Libellula lydia/Plathemis lydia
This is an immature male Common Whitetail, also known as the Long-Tailed Skimmer. The male's chunky white body (about 5 cm long), combined with the brownish-black bands on its otherwise translucent wings, give it a checkered look. Females have a brown body and a different pattern of wing spots, closely resembling that of female Libellula pulchella, the Twelve-spotted Skimmer. Whitetail females can be distinguished by their smaller size, shorter bodies, and white zigzag abdominal stripes; L. puchella's abdominal stripes are straight and yellow. Juveniles have green-brown tails with white dots on its side and wings the same as adults.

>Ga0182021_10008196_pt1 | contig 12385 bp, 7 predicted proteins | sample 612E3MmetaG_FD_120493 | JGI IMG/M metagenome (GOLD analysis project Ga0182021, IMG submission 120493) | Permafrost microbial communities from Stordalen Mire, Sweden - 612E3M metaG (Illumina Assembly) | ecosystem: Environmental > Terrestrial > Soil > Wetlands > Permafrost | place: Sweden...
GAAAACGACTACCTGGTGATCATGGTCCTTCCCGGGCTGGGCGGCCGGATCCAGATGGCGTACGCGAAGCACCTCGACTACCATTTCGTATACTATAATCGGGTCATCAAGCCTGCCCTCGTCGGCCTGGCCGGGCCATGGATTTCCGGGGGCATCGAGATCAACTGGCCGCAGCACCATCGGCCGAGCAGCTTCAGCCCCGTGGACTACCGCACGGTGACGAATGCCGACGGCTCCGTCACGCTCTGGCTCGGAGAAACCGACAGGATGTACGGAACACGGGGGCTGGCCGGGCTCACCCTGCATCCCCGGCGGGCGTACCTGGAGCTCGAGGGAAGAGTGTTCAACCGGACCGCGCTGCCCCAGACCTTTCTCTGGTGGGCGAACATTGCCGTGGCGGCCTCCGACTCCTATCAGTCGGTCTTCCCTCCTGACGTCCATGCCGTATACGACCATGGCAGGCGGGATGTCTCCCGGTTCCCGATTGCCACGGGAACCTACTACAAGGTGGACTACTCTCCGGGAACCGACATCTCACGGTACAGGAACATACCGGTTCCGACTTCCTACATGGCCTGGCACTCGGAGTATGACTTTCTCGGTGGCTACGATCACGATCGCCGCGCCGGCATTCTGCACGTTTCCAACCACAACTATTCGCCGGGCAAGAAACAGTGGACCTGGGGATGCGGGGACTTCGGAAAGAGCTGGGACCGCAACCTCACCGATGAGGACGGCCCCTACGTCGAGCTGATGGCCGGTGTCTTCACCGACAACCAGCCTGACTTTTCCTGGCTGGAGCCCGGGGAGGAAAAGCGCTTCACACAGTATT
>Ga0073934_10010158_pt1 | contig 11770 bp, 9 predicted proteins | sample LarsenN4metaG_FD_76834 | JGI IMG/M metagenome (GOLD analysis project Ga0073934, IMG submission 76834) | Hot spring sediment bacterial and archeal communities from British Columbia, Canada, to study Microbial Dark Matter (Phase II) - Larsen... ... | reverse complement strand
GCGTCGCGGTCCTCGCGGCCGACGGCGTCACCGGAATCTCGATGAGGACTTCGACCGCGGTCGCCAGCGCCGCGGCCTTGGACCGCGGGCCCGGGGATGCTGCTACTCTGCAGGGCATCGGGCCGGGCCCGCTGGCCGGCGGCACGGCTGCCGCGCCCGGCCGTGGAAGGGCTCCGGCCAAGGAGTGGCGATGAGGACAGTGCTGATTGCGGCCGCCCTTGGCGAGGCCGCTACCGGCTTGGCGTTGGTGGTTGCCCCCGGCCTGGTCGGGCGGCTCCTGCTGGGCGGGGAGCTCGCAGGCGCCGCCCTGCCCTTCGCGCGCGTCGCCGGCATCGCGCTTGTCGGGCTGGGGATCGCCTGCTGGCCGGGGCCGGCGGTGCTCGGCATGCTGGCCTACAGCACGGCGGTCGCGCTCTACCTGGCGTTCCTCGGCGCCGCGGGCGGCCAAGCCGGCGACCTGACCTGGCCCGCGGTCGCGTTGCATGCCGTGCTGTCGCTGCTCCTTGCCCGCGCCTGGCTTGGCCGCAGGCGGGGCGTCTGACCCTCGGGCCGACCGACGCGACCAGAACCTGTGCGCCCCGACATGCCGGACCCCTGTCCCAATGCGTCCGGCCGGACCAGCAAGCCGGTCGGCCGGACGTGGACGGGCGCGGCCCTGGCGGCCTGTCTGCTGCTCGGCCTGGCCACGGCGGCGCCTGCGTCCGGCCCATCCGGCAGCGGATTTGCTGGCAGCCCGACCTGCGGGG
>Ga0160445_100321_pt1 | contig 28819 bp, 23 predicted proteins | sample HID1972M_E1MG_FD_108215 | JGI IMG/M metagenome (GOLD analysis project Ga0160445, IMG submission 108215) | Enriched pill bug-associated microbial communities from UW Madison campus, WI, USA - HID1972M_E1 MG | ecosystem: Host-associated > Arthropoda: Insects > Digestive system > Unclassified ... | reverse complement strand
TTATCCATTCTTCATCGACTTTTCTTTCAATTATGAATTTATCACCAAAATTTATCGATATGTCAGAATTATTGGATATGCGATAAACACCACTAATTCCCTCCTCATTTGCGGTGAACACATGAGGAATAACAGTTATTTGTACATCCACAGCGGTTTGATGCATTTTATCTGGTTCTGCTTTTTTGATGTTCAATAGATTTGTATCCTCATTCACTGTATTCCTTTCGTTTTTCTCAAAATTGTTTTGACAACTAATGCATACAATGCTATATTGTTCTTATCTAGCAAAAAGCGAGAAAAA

They can be found at ponds, marshes, and slow-moving rivers in most regions except the higher mountain regions. Common Whitetails feed on aquatic invertebrates such as mayfly larvae and small crayfish, and also on small aquatic vertebrates such as tadpoles and minnows. They also eat smaller insects such as flies, gnats, and mosquitoes.
I saw this guy flying around my garden and caught a picture of him when he took a break to rest on the bricks of my patio.